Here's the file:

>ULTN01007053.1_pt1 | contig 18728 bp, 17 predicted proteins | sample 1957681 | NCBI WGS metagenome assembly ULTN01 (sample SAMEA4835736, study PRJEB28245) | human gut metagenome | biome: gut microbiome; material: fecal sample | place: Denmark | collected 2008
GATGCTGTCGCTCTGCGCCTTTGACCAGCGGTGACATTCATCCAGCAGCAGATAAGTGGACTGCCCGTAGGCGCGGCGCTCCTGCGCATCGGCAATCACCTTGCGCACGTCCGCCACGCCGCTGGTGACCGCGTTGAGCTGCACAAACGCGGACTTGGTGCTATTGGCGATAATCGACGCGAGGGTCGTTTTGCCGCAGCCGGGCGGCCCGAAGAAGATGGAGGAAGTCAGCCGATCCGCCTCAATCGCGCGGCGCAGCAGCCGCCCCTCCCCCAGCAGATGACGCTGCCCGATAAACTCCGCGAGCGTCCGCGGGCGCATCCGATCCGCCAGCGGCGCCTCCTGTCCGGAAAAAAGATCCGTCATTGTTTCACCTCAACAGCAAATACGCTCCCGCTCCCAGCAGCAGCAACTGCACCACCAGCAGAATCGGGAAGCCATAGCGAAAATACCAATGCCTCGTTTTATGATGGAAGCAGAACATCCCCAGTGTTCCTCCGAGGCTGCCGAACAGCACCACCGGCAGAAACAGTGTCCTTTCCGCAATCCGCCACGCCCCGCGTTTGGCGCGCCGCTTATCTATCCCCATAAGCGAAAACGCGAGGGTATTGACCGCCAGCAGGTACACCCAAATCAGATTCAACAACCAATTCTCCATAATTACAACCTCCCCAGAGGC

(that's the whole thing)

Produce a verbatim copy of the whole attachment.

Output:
>ULTN01007053.1_pt1 | contig 18728 bp, 17 predicted proteins | sample 1957681 | NCBI WGS metagenome assembly ULTN01 (sample SAMEA4835736, study PRJEB28245) | human gut metagenome | biome: gut microbiome; material: fecal sample | place: Denmark | collected 2008
GATGCTGTCGCTCTGCGCCTTTGACCAGCGGTGACATTCATCCAGCAGCAGATAAGTGGACTGCCCGTAGGCGCGGCGCTCCTGCGCATCGGCAATCACCTTGCGCACGTCCGCCACGCCGCTGGTGACCGCGTTGAGCTGCACAAACGCGGACTTGGTGCTATTGGCGATAATCGACGCGAGGGTCGTTTTGCCGCAGCCGGGCGGCCCGAAGAAGATGGAGGAAGTCAGCCGATCCGCCTCAATCGCGCGGCGCAGCAGCCGCCCCTCCCCCAGCAGATGACGCTGCCCGATAAACTCCGCGAGCGTCCGCGGGCGCATCCGATCCGCCAGCGGCGCCTCCTGTCCGGAAAAAAGATCCGTCATTGTTTCACCTCAACAGCAAATACGCTCCCGCTCCCAGCAGCAGCAACTGCACCACCAGCAGAATCGGGAAGCCATAGCGAAAATACCAATGCCTCGTTTTATGATGGAAGCAGAACATCCCCAGTGTTCCTCCGAGGCTGCCGAACAGCACCACCGGCAGAAACAGTGTCCTTTCCGCAATCCGCCACGCCCCGCGTTTGGCGCGCCGCTTATCTATCCCCATAAGCGAAAACGCGAGGGTATTGACCGCCAGCAGGTACACCCAAATCAGATTCAACAACCAATTCTCCATAATTACAACCTCCCCAGAGGC